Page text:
A young woman named Sarah opens an ancient urn that unlocks a horrible evil. While on the run for an alleged murder, she discovers that her involvement with this evil runs deep into her past. The third of three powerful witches known as the “Three Mothers” must be stopped, and Sarah is the only one that can to it. As she tries to decipher the secrets of her past, violence and murder follow her every move.
La Terza Madre, The Mother of Tears, is the latest film of the Italian horror master Dario Argento. Preceded by the classics Suspiria (1977) and Inferno (1980), Mother of Tears is the third and final installment of the “Three Mothers” trilogy. In the film Inferno an ancient text is found that tells of the three cities where the 3 mothers reside, Freiburg, New York, and Rome. Mother of Tears (MOT) is the story that takes place in Rome. It stars Dario’s daughter Asia Argento as Sarah Mandy, a young and beautiful art historian, who accidentally frees the demonic powers of Mater Lachrymarum, the world’s most mighty witch.
What Sarah does not know is that she was destined to battle the witch with her own supernatural abilities, and she is the only one who can stop the second age of witches. She meets up with some knowledgeable pals and they tell her that her mother Elisa Mandy fought against the Mother of Sighs in Germany. They also mention Suzy Bannion, and later, the book The Three Mothers. These few references to the first 2 films are really all that links them. The overall look and feeling of Mother of Tears is completely different than Argento’s earlier works. Drawings of the three houses from all 3 films are shown, which is pretty cool, but little else is reminiscent of the prequels.
Mother of Tears is actually pretty good compared to the almost unwatchable last couple of films Dario has put out. Unfortunately, that doesn’t say much for Mother of Tears, but not since Opera has Argento been able to take audiences on a haunting romp worthy of his name. Both Suspiria and Inferno are so superior to this film that it’s difficult to call it a sequel, but they are so great that it’s difficult to talk sh*t on Argento. He is responsible for some of the most beautiful and terrifying films of all time, so much respect to Dario. However, this flick lacks the artistic composition and color that Argento’s work is so famous for. It begins to feel like an episode of Charmed instead of the effort of a genre god. The ending is nothing short of laughable with green screen artistry straight out of a wedding video.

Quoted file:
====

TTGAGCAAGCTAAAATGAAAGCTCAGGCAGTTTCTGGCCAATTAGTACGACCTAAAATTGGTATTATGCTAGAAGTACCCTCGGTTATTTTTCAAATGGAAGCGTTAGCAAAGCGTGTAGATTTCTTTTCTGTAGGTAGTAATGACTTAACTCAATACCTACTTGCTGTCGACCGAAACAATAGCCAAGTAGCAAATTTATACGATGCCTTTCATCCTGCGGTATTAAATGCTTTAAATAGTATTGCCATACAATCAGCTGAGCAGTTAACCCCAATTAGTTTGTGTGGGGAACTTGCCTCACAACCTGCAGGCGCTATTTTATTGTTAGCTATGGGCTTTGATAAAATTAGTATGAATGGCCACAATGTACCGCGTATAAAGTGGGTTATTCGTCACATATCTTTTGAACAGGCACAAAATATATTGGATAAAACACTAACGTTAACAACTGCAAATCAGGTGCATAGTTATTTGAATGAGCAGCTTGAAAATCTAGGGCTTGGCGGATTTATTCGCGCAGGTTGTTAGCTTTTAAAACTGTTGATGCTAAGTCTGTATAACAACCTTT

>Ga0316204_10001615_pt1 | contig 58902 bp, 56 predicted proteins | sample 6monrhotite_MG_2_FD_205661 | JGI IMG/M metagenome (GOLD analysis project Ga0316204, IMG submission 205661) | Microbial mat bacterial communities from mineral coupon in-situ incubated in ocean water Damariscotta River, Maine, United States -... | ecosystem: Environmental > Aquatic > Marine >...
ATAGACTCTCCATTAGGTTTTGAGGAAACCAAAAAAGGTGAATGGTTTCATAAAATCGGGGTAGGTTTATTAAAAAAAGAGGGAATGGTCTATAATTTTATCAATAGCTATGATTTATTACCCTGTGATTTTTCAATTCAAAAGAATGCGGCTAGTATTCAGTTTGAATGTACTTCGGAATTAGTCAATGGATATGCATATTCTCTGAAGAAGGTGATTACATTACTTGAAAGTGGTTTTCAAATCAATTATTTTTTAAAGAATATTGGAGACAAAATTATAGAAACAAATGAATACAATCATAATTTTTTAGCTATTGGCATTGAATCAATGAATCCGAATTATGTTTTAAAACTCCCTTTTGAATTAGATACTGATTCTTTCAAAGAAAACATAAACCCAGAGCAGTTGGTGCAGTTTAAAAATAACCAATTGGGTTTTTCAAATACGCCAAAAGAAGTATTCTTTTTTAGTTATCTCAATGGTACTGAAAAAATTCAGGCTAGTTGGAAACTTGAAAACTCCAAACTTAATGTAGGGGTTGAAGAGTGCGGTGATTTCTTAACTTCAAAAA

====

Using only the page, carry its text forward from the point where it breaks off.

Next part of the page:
While Mother of Tears was an overall disappointment, it’s not without its decent points. Asia Argento, once again, delivers a great performance as both troubled and seductive. This picture has a lot to offer the gore hounds as well. There are some mighty brutal manners in which characters are dispatched, though like most of the film, they lack artistic integrity. The makeup and gore effects by Sergio Stivaletti are done really well, and the cheap CG effects aren’t even that bad. Filmed in Rome, it must be difficult to not have amazing scenery to shoot, so the locations are awesome. All these attributes make MOT watchable, but disheartening for fans hoping to see a triumphant Dario comeback.
Like Romero, Craven, Carpenter, and the like, even masters can fall off. Fans can expect and/or dread the Suspiria remake in 2010, I know I’d rather be attacked by a Seeing Eye dog. Maybe it’s time for Dario Argento to enjoy his place in the horror history hall of fame, and say Ciao.